In his "Art as Technique," Viktor Schlovsky writes that people's perceptions of things, if repeated, become automatic and even unconscious. Therefore, it is the artist's duty to return the beauty, the feeling and the emotion that has been lost. Schlovsky writes of the purpose of art:
The purpose of art is to impart the sensation of things as they are perceived and not as they are known. The technique of art is to make objects "unfamiliar," to make forms difficult, to increase the difficulty and length of perception because the process of perception is an aesthetic end in itself and must be prolonged. Art is a way of experiencing the artfulness of an object: the object is not important...
One African-American poem that makes a familiar object unfamiliar, that creates the "artfulness of the object," and that evokes the emotion that has been lost regarding this object is Arna Bontemps's "Southern Mansion."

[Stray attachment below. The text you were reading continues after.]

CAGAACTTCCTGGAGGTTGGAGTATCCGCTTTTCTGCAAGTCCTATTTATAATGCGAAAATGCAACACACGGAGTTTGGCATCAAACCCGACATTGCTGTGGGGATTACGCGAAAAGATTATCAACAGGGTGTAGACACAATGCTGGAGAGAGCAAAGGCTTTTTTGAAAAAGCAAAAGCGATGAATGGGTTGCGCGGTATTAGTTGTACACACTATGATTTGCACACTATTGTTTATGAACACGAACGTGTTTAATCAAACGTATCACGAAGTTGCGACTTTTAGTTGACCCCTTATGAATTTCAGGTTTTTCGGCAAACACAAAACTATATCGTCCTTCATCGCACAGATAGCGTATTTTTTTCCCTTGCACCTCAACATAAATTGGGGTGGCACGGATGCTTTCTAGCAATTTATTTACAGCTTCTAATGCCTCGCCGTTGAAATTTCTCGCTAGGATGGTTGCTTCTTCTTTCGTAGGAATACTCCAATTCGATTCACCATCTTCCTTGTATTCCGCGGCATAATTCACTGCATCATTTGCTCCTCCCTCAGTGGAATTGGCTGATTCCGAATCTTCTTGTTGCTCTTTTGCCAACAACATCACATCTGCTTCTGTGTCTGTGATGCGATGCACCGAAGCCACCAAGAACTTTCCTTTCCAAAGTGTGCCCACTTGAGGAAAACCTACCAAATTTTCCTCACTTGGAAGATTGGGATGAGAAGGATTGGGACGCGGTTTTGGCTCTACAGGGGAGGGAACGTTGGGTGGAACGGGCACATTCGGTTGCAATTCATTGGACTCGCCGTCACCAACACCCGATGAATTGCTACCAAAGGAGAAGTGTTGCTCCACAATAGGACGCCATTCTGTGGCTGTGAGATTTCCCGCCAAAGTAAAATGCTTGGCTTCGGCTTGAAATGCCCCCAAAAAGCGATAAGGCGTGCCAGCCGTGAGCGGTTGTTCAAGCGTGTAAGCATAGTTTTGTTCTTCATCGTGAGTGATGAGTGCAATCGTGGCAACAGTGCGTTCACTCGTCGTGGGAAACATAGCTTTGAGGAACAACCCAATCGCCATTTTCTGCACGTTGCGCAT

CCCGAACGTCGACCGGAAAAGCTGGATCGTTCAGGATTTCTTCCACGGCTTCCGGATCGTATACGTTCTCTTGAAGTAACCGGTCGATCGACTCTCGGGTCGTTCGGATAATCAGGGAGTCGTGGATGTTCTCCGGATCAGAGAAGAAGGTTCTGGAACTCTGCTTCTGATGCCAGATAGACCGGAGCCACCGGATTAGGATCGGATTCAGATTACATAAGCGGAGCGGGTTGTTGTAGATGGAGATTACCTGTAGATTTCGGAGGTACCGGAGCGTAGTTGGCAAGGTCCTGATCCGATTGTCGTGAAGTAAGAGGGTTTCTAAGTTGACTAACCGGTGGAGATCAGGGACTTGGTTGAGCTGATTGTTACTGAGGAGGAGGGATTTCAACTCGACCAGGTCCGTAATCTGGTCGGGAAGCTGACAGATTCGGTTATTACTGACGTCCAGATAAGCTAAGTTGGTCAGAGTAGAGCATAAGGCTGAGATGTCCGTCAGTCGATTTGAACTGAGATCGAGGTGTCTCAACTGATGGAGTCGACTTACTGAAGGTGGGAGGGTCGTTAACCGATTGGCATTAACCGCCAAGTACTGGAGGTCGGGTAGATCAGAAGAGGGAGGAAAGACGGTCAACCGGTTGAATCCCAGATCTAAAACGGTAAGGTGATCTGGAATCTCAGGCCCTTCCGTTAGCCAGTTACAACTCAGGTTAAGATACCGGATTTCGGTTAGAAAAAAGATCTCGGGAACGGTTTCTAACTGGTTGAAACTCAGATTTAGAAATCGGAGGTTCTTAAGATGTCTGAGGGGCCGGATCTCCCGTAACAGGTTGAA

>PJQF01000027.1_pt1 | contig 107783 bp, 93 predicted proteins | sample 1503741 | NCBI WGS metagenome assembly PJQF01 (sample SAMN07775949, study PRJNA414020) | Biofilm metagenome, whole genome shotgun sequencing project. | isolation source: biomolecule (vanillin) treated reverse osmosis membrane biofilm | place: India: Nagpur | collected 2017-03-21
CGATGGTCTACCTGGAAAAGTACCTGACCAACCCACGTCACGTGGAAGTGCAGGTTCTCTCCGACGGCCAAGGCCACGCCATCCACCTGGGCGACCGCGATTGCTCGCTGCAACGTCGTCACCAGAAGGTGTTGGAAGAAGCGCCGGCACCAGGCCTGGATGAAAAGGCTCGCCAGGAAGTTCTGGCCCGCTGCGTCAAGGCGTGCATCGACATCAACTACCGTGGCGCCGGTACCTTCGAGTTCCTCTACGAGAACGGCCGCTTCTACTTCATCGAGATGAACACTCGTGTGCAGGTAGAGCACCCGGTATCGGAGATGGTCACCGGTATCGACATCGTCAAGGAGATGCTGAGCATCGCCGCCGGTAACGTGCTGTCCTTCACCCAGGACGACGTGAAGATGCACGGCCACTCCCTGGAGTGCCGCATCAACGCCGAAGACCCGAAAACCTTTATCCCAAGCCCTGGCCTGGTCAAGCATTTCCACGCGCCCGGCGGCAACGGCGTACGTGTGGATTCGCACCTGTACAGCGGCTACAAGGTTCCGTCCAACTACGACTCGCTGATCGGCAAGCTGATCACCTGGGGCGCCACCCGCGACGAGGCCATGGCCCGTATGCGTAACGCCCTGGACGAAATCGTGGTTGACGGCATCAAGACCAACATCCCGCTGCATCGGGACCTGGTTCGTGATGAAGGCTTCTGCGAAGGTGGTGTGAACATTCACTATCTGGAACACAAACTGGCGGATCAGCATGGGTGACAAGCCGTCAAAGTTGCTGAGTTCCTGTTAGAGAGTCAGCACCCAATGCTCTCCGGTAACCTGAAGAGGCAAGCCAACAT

In 1931, Bontemps, who was born in Louisiana and grew up in California, moved to rural Alabama after having graduated from Pacific Union College and begun his literary career as a poet. There in Alabama, he and his family lived in a decaying plantation house. Bontemps writes of this house in an "unfamiliar" way [see the link below]. For, he does not describe the old mansion, but instead revives the ghosts of those who have died, the music and other sounds that are also dead. In the third stanza, for example, Bontemps writes,
The years go back with an iron clank,
A hand is on the gate,
A dry leaf trembles on the wall
Ghosts are walking....
These ghosts are those of slaves, but they are not described. They are merely alluded to as in the last line of the second stanza:
Another sound tinkling in the cotton:
Chains of bondmen dragging on the ground.
This new experience of the old, familiar one is haunting and effective.